Among CrossFit athletes, Tennis Elbow and Golfer’s Elbow seem to be a common scourge — (Not to mention various other injuries to the wrist, shoulder, back and knees.)
CrossFit-related injuries are well-known and frequently discussed in the fitness and rehab / Physical Therapy communities, in fitness-related blogs and forums AND even specifically explored in medical studies.
What Is It About This Form Of Strength Training That Puts One At Risk For Injury?
Is there something inherent about the CrossFit style of working out and weight lifting that predisposes one to a much higher risk of injury?
I know I may take some heat for this. I’m sorry CrossFitters, but I have to say it looks the answer is undoubtedly, yes!
And I hope this post helps shed some light on the issue, (especially if you’re one of my Tennis or Golfer’s Elbow student/members who does CrossFit!)
In this study of over 3000 CrossFit Athletes, surveyed between 2013 and 2017, found that 30.5% experienced an injury over the previous 12 months related to their CrossFit training.
Injuries to the shoulders (39%), back (36%), knees (15%), elbows (12%), and wrists (11%) were most common for both male and female participants. Making the elbow the 3rd most-frequently injured area.
The Problem With CrossFit, According To An Elite Athlete
In this video, Chris Heria, a functional fitness athlete and trainer, explains and demonstrates the problems with the CrossFit approach to fitness and strength training.
My Three Key CrossFit Critiques
#1. Ignoring Pain And Fatigue
CrossFit is classified as an Extreme Conditioning Program, which by definition means pushing past pain and fatigue and routinely working to the point of exhaustion — even vomiting.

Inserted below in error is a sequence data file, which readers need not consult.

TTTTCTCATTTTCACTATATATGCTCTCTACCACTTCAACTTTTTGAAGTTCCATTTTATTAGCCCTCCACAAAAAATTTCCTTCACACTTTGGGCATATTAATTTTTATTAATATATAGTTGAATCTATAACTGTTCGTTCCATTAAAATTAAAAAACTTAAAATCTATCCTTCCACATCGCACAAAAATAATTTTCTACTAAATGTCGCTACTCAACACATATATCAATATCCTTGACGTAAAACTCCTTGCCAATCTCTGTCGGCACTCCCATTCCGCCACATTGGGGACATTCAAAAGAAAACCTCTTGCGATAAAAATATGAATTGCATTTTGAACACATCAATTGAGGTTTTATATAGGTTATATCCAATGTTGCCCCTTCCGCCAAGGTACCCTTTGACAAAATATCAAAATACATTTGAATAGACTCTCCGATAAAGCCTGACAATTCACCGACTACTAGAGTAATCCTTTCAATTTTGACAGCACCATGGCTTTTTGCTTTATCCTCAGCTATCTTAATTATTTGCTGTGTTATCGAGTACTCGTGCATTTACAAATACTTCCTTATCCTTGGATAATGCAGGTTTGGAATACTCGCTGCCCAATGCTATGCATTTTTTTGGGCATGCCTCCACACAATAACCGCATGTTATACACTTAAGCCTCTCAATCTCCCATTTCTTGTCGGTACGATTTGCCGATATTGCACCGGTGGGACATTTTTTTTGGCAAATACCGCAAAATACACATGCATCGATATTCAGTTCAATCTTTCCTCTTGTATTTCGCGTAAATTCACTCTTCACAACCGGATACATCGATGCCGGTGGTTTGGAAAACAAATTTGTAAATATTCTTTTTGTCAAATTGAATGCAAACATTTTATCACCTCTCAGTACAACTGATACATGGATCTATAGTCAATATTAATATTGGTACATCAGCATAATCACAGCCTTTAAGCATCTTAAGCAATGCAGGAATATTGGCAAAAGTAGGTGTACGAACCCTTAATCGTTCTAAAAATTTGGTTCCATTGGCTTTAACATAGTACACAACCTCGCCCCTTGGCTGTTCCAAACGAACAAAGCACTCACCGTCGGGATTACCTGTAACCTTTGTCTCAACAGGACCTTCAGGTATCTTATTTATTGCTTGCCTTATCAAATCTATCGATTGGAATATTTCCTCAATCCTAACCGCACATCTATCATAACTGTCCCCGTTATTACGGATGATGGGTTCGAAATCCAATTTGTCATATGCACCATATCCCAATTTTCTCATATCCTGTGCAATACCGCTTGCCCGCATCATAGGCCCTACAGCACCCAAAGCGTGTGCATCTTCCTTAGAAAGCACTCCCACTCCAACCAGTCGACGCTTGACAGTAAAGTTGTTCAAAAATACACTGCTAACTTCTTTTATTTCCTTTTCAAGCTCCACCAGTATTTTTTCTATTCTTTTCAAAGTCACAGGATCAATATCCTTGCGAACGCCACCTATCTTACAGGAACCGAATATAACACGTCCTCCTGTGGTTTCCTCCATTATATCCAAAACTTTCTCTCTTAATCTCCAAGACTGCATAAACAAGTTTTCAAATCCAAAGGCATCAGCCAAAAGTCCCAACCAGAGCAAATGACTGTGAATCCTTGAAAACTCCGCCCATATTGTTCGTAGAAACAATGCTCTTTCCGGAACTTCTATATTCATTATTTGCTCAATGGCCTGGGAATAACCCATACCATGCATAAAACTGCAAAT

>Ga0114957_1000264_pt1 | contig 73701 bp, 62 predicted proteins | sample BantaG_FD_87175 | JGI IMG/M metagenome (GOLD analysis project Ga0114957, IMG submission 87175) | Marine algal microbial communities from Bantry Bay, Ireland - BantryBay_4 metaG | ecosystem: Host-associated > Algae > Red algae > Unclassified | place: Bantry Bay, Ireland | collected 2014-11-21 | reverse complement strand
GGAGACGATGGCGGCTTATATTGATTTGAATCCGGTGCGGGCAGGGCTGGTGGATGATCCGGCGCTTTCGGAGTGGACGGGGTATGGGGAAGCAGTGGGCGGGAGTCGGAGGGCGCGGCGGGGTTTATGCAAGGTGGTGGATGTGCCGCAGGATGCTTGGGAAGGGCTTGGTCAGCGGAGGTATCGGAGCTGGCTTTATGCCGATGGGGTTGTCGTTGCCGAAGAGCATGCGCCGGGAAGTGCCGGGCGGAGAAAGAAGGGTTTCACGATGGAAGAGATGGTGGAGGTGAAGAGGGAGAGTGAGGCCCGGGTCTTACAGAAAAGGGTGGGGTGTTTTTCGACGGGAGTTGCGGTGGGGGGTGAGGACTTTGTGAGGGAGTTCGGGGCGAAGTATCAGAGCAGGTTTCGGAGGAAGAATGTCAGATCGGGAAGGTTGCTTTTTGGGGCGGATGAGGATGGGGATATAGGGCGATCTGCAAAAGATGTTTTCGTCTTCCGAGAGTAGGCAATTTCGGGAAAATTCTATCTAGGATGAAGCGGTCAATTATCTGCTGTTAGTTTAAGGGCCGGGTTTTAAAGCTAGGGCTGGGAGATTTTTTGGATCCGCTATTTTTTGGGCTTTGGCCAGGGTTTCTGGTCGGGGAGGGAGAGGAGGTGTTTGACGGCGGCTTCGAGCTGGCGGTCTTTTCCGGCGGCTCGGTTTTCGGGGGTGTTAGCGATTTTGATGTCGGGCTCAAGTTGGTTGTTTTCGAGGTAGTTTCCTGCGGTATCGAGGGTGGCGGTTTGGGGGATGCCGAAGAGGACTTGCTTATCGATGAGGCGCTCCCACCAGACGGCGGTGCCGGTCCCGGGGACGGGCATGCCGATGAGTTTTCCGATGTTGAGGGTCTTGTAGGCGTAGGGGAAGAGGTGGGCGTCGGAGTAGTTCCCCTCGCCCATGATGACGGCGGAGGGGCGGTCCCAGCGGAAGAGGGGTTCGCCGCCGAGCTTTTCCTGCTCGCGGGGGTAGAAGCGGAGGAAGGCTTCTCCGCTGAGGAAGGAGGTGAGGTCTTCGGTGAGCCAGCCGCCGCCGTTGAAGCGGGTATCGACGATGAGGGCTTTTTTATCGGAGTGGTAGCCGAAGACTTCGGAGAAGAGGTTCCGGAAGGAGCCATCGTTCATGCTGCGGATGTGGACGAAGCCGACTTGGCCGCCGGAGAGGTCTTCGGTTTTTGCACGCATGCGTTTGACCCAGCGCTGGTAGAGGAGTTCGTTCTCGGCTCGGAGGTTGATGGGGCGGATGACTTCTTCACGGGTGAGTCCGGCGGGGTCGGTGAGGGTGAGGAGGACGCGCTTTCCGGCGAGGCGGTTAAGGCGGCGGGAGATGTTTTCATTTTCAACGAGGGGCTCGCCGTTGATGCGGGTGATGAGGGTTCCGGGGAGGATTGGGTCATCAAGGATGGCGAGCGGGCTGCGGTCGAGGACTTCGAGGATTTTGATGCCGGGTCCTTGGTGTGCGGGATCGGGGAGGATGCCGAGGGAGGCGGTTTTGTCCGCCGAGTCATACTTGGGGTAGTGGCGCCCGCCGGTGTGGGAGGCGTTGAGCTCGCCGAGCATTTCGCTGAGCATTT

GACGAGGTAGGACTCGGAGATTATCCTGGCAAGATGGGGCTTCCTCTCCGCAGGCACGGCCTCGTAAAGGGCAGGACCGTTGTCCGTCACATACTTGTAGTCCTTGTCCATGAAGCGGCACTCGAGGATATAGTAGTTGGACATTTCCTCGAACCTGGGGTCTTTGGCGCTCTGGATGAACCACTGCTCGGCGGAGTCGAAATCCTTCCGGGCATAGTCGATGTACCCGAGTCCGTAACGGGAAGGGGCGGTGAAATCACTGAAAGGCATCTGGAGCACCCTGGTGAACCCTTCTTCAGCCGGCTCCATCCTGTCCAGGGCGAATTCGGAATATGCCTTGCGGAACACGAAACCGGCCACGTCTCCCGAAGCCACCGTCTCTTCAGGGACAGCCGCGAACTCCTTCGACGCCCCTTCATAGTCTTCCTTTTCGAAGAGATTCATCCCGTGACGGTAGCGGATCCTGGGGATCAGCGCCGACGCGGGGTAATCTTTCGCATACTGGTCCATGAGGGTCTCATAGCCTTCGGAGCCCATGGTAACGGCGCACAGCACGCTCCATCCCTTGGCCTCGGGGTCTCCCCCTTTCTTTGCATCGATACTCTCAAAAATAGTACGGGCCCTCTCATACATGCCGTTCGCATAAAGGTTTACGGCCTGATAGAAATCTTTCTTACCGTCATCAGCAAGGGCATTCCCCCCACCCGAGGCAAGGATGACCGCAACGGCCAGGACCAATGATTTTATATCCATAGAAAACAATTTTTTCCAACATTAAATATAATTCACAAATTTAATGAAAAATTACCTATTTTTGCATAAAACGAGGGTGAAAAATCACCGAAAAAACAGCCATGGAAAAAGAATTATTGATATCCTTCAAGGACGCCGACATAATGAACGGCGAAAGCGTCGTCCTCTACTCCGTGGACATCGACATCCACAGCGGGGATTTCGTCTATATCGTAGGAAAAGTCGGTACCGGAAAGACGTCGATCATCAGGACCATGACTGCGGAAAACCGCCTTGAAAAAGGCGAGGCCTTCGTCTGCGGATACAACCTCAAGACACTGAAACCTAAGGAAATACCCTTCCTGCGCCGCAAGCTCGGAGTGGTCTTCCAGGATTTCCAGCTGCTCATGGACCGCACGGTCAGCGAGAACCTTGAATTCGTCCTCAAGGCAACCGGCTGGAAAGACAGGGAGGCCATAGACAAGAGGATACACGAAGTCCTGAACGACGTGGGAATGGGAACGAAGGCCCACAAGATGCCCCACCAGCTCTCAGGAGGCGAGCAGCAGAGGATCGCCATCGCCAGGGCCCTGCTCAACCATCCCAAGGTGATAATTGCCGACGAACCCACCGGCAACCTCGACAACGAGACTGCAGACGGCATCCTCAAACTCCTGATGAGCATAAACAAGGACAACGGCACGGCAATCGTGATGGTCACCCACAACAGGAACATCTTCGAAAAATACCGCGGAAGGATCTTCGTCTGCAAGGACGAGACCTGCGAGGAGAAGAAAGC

Now, don’t get me wrong, that level of extreme exercise may be acceptable and necessary for military special forces and other elite groups (Skills for extreme situations requires extreme training)…
But is it appropriate (or safe) for someone who was sitting on the couch yesterday, with 50 extra pounds around their midsection and no exercise conditioning at ALL?
“Ever since it emerged, with its high-intensity weights and non-stop pace, CrossFit’s been dogged by safety fears.”
“‘It can kill you,’ Glassman [CrossFit’s founder] said in a 2005 New York Times story. ‘I’ve always been completely honest about that.'”
The CrosFitt cartoon mascots embody this mentality to a “T”
One is a character called “Pukie The Clown” (See image below.)
The other is a sketchy dude named “Uncle Rhabdo” where Rhabdo is short for Rhabdomyolysis, a rare condition that extreme exercise can put one right in the crosshairs for.
Rhabdomyolysis can occur when muscles are pushed to such an extreme degree they begin breaking down, and the cellular structure of the muscle ruptures.
This is damaging enough for the muscles, (it can result in permanent muscle damage) but when those cellular proteins hit the bloodstream they can quickly overwhelm the kidneys, which must filter them out, causing acute kidney failure — and death, in severe cases.